But just because you put a song out there in the world, doesn't mean anyone is going to listen to it without a heck of a lot of promotion of the right kind. And big media companies are fighting as hard as ever to stay in the mix -- to keep your ears and eyeballs glued to their content. Ariana Grande is not tops on the iTunes charts just because she’s talented.
Republic Records, backed by Universal Music Group, puts a lot of creative and marketing muscle behind her, and that propels her onto our laptops and phones in a way that's typically more compelling to more people than anything you or I could create as "prosumers."
It can also be said that the expanded universe of amateur "content creators" has helped to change tastes in such a way that many of us prefer, or at least enjoy, communication that looks as if it hasn't been heavily produced. Even if it's not really amateur.
A new breed of "social media influencers" has risen to the top of the popularity charts, including people like Jake Joseph Paul, who rose to significant fame on the now-defunct video application Vine.
With 14 million subscribers to his YouTube channel, Paul's not a civilian entertainer. But he's not what people in 1993 pictured when they pictured an actor, or a filmmaker. He's famous for being Paul, and repeatedly saying the word "peace" in a slightly obnoxious way.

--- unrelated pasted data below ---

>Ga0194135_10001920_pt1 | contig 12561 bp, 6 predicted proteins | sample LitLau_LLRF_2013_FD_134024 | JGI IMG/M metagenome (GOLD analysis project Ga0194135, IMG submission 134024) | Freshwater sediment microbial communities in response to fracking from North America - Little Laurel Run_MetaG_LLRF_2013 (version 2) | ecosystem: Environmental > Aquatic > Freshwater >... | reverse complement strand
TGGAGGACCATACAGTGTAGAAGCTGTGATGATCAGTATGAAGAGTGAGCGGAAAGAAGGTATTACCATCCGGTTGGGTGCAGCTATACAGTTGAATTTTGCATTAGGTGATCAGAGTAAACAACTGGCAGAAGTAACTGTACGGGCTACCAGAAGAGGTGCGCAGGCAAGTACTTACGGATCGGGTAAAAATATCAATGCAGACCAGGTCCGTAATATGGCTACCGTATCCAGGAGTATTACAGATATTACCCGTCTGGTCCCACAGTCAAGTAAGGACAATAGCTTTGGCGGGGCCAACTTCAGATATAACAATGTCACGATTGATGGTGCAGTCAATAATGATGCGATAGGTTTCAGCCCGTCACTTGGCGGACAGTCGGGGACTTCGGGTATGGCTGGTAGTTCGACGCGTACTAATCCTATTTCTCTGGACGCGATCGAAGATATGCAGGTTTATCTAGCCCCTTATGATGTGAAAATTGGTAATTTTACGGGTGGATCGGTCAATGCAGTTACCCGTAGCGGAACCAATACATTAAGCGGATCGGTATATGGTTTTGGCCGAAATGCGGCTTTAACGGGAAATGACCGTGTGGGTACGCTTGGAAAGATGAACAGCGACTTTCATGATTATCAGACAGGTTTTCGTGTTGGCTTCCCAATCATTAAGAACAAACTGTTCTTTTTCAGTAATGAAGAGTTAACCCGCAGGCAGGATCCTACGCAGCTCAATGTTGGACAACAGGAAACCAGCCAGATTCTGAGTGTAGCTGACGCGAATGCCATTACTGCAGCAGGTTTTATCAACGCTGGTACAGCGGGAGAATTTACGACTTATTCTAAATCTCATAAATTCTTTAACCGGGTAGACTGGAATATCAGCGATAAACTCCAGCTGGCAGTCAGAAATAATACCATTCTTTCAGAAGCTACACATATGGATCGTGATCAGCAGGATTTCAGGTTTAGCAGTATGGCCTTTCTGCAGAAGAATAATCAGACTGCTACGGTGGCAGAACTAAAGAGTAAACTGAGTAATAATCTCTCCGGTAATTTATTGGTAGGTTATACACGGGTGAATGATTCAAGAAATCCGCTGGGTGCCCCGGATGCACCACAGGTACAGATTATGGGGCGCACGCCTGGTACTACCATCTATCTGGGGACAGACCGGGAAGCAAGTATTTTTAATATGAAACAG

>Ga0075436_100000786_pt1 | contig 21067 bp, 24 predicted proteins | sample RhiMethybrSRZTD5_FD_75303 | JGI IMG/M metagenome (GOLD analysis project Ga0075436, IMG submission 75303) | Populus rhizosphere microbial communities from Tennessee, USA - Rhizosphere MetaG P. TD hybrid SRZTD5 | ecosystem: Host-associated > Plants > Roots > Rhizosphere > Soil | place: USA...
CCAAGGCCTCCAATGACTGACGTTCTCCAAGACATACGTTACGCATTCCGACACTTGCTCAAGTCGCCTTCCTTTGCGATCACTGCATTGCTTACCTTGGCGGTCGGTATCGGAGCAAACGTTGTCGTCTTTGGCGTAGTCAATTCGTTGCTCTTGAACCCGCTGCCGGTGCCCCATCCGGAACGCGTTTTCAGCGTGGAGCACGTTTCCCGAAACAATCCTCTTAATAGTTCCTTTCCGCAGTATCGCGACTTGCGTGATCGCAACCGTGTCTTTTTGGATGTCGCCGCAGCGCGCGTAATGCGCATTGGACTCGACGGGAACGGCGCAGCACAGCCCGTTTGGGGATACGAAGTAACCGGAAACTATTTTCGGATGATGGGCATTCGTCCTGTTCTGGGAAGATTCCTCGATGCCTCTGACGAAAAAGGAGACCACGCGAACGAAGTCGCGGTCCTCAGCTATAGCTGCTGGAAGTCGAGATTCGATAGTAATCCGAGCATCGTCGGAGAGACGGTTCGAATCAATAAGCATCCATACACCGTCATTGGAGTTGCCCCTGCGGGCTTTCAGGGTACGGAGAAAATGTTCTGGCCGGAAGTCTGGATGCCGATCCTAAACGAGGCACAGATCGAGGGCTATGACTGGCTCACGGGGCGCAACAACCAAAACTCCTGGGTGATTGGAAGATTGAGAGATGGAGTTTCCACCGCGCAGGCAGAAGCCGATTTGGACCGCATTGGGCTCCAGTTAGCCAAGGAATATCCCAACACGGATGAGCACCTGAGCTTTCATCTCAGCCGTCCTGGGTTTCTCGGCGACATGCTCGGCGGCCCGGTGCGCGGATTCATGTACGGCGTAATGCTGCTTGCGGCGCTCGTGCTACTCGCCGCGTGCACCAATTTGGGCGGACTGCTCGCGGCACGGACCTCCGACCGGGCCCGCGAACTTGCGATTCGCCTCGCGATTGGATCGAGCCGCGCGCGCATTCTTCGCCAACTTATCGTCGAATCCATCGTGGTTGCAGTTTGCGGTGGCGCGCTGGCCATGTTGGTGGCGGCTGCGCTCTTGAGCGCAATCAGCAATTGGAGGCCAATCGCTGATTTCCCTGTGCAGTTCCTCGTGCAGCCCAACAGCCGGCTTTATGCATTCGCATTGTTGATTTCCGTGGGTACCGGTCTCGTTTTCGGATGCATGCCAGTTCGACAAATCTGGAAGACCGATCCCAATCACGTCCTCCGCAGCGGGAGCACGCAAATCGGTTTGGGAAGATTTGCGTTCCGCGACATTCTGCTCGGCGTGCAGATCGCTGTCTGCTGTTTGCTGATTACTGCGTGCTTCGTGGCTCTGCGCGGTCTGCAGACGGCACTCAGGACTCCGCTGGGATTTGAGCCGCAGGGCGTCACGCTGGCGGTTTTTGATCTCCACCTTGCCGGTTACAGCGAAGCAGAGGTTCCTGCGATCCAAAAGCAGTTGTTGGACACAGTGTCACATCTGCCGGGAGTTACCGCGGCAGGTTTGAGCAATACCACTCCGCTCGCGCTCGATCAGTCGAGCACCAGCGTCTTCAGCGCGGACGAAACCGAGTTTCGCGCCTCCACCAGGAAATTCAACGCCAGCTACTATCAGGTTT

At least one person Shuler talked to back in ’93 predicted this would happen.
"Instead of 50 channels with nothing on, we're going to have 500 channels with nothing on," said Jerry Berman, then executive director of the Electronic Frontier Foundation.
"Many of these companies have a much narrower vision of the information highway, and they think of really building a lot of capacity to deliver information downstream. In other words, from a station or a cable company to the consumer, but not a lot of bandwidth or the capability of the consumer to reach back or to reach out to other consumers," Berman said 25 years ago.
And 25 years later, Shuler thinks Berman nailed it on the head. "I don't think he was guessing. I think he knew what was coming. A very big signal focused at you, at the consumer, and tiny little signal reaching out pushing the other way," Shuler says.
I dunno. Nobody forces you to watch crapola. But if you don’t pay attention, your attention will be directed and manipulated.
I dug up Internet Underground Music Archive co-founder Jeff Patterson, and he told me he’s a little horrified about what’s happened to music since he and another UC Santa Cruz student started IUMA back in the day. Patterson calls what we have now a kind of “idiocracy."
"What’s surfacing to the top isn’t necessarily what’s good. You know, you have all this access to all the information you want to discover. You find yourself in front of YouTube watching cat videos, and the promise of the internet -- it’s been fulfilled, but it’s also frightening," Patterson says.
Not that there’s necessarily anything wrong with cat videos.